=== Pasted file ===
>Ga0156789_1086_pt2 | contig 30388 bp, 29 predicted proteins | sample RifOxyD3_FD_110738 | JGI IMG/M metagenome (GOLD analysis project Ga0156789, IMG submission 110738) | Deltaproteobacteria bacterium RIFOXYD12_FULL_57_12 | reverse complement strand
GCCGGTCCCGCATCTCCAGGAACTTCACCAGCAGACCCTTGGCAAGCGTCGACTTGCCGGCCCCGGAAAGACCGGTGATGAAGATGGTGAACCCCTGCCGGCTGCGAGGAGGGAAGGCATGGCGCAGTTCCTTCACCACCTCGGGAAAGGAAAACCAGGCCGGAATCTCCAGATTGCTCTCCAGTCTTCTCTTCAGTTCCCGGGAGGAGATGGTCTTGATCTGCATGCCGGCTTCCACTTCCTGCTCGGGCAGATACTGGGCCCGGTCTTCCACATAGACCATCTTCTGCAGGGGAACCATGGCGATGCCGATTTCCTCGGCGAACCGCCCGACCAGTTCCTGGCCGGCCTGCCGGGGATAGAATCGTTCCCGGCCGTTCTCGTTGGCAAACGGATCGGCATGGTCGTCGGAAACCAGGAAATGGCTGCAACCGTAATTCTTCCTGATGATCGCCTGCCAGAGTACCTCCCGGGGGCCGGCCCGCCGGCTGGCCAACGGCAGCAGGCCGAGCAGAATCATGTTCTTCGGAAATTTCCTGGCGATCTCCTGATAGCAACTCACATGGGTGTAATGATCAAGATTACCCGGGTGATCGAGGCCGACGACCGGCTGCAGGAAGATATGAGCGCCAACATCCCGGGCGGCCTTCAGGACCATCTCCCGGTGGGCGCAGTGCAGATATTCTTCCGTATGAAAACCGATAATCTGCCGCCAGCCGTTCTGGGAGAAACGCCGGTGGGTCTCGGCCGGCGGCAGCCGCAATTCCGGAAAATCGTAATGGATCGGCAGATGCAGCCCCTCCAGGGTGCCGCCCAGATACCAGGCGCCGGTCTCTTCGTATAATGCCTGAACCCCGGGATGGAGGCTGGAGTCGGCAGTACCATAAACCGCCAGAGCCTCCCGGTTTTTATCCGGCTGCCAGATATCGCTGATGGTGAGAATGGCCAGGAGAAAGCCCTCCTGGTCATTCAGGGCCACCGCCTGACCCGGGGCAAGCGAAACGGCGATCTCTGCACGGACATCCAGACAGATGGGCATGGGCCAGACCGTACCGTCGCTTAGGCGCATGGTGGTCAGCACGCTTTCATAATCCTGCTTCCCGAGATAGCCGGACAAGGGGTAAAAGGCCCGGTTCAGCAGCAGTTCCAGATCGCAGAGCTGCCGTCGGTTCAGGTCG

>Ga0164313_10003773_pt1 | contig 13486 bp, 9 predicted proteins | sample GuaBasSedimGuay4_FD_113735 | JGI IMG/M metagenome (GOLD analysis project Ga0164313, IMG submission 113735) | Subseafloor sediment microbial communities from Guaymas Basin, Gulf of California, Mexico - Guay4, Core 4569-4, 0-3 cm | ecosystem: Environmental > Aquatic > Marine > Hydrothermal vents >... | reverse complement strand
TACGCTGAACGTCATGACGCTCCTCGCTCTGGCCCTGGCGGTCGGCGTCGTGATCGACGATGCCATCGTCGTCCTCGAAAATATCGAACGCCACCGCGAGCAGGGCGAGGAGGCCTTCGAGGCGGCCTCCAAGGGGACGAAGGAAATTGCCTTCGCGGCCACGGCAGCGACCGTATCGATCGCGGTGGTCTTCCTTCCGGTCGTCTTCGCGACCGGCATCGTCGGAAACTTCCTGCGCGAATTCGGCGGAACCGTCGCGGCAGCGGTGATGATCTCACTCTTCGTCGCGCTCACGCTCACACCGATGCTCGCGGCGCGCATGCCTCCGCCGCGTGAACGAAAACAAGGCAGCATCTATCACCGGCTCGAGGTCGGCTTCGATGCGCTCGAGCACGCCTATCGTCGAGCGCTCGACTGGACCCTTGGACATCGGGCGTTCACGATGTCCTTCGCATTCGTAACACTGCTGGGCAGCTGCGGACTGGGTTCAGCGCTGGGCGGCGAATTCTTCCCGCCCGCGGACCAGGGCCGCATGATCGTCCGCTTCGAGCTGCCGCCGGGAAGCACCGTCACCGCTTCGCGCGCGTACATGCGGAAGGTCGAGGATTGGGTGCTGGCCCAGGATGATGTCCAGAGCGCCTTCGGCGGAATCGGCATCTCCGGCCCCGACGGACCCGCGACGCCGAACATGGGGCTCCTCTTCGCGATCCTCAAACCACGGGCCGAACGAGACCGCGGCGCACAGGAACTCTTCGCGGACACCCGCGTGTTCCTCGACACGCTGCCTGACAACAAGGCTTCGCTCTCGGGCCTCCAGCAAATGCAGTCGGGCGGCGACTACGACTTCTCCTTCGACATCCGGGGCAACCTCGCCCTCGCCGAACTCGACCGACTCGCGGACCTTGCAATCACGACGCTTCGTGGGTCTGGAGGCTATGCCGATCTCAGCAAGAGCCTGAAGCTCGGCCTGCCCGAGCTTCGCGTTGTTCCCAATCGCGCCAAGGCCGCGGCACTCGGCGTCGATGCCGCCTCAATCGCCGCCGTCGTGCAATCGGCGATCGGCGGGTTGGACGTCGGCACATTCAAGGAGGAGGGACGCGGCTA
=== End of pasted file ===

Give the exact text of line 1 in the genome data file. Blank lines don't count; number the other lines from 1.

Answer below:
>Ga0156789_1086_pt2 | contig 30388 bp, 29 predicted proteins | sample RifOxyD3_FD_110738 | JGI IMG/M metagenome (GOLD analysis project Ga0156789, IMG submission 110738) | Deltaproteobacteria bacterium RIFOXYD12_FULL_57_12 | reverse complement strand